Compositing RECEIVER into Syntactic Labyrinths

Realistic Screens in your 3D-renders

Published on
November 2, 2021
Syntactic Labyrinths

Have you wondered how you can realistically composite a 3D object into your scene?

On the surface it may seem simple, and honestly, once you've covered some basic skills it is quite simple.
If you lighting set-up in CGI matches that of your live-action plate, it will immediately integrate beautifully.

With the power of 32-bit .exr images you can use a variety of Passes to accurately composite the look you like.
When achieving Photo-Realism it's about multiple subtle adjustments that —
together add to your Desired Effect.

In this tutorial I will cover various techniques for compositing a screen droid inside of a spaceship. RECEIVER designed by Edon Guraziu is one of two super-computers that manage the Library in our upcoming film Syntactic Labyrinths. We shot a real backplate of the Library's interior, built by Teresa Almeida and shot by Tomás Posada!

This tutorial covers
• Compositing RECEIVER with Multi-Pass workflow
• Creating a Realistic Screen Effect in After Effects
• Post-Processing and CRT Flicker

Multi-Pass Workflow

When doing advanced Visual Effects compositing you will have a much happier life if you're using Multiple Passes.

Each Pass such as Reflectance, Bloom & Glare and NormalsShading will give you fine controls to adjust your VFX-plate to better match your shot.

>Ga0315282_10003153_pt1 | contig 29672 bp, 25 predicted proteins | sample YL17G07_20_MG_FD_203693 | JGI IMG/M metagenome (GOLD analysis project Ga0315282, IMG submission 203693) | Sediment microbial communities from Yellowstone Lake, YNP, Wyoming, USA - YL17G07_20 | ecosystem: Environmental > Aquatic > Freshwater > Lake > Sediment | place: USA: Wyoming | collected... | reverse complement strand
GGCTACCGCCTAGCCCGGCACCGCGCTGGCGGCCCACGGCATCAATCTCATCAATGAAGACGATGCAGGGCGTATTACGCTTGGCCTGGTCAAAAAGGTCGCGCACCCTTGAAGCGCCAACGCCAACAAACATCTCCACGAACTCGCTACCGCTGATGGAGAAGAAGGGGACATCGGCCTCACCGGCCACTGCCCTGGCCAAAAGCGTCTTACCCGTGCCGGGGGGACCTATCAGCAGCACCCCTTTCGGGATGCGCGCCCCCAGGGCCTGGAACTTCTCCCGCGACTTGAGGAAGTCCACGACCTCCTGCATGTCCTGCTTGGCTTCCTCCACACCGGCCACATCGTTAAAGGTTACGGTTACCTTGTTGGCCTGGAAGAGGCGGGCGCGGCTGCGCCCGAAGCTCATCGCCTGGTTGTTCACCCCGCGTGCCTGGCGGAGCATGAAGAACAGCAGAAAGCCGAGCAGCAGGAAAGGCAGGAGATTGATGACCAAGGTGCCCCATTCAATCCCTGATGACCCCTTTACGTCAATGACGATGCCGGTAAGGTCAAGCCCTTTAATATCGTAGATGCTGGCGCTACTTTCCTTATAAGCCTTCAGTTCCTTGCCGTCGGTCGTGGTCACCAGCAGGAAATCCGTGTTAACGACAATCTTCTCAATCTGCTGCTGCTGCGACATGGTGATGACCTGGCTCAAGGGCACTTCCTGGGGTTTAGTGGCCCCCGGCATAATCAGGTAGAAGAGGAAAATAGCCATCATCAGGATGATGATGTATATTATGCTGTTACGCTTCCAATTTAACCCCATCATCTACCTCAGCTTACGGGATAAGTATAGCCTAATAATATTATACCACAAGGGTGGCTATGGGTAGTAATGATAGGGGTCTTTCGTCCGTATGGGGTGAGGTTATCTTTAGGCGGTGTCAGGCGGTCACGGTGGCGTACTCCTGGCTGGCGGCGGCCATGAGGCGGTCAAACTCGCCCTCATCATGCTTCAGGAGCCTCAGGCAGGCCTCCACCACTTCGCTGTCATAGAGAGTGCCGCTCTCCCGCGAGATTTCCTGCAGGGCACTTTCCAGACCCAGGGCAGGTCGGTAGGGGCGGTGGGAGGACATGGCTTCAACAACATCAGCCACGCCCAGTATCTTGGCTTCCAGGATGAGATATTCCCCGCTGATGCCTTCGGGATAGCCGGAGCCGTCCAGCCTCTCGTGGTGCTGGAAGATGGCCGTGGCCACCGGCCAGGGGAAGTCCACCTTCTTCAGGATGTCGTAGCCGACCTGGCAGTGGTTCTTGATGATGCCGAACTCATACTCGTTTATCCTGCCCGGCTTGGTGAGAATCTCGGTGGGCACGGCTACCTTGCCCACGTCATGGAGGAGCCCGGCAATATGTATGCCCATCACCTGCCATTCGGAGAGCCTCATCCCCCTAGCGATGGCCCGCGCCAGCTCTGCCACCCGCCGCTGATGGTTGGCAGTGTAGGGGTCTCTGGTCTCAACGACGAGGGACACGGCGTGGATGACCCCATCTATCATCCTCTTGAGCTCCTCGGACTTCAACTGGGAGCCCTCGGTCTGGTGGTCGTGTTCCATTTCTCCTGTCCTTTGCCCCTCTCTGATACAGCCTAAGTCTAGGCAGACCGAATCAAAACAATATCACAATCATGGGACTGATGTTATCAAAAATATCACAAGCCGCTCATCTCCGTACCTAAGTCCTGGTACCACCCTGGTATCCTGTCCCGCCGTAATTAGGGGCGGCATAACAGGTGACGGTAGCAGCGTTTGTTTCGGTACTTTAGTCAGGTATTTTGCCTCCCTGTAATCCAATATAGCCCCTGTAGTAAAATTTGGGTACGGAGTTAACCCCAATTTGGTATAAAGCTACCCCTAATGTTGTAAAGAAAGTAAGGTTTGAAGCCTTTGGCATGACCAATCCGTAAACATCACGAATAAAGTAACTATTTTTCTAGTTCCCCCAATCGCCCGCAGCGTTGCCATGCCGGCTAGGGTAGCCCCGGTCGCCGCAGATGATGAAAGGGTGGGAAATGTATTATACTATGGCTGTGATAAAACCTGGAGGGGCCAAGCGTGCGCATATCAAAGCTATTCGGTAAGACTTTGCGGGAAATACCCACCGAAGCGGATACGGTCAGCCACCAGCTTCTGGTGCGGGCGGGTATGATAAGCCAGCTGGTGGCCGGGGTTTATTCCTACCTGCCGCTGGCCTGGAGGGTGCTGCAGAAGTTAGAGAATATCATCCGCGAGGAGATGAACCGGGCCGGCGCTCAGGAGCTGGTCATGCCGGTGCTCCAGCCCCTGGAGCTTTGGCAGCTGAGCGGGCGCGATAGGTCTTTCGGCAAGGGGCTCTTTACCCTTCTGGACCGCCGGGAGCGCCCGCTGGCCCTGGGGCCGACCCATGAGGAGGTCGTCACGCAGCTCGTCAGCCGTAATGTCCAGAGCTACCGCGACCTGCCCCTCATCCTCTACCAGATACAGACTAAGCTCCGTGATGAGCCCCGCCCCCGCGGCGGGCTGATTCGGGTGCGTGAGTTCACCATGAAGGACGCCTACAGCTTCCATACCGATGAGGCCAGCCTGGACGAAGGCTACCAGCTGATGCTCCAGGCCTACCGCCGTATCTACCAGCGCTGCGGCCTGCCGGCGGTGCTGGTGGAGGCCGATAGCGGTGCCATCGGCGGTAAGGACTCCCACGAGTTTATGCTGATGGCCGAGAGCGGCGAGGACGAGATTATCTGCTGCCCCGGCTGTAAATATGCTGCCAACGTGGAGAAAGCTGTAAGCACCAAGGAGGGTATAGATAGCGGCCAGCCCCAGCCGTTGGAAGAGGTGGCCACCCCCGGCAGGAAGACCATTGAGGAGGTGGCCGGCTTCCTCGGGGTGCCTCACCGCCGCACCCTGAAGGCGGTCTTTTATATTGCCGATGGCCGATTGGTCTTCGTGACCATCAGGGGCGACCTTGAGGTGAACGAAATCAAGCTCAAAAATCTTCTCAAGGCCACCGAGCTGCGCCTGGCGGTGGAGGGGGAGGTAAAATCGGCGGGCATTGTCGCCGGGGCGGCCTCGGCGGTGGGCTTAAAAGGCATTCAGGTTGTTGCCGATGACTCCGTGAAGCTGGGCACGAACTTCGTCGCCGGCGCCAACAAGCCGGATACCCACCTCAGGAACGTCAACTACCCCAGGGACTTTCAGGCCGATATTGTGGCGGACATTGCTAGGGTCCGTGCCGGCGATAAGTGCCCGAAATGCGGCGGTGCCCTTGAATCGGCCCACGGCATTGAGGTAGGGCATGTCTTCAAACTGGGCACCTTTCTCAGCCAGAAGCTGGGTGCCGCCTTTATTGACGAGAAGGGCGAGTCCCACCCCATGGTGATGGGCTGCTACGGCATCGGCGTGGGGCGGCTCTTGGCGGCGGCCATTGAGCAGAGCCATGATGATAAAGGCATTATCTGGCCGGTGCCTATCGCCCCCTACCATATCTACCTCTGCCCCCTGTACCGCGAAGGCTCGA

Want to Learn about using Multi-Pass in Chaos Corona? Read their Documentation.

Creating a Realistic Screen

For this I'm using a luminance material inside Cinema 4D and Chaos Corona.
I've made sure to render out a Luminance Pass so that we have a clean cut-out of the screen once we're in After Effects.

In this example I'm compositing the entire look of the screen inside After Effects.
I'm using a variety of gradients to create a soft-looking falloff within the screen.


Finally we're adding a variety of overlays such as Dust Particles from ActionVFX.

These will add subtle realism by having moving elements that interact with the light of the screen.
Finally I will add a banding effect to create a subtle feeling of the screen refreshing itself.

If you want to create a Realistic Screen Effect yourself — check out our latest Tutorial on CGI Screens! 

And if you're looking for Production-Ready Resources — Check out our Digital Screen Diodes!

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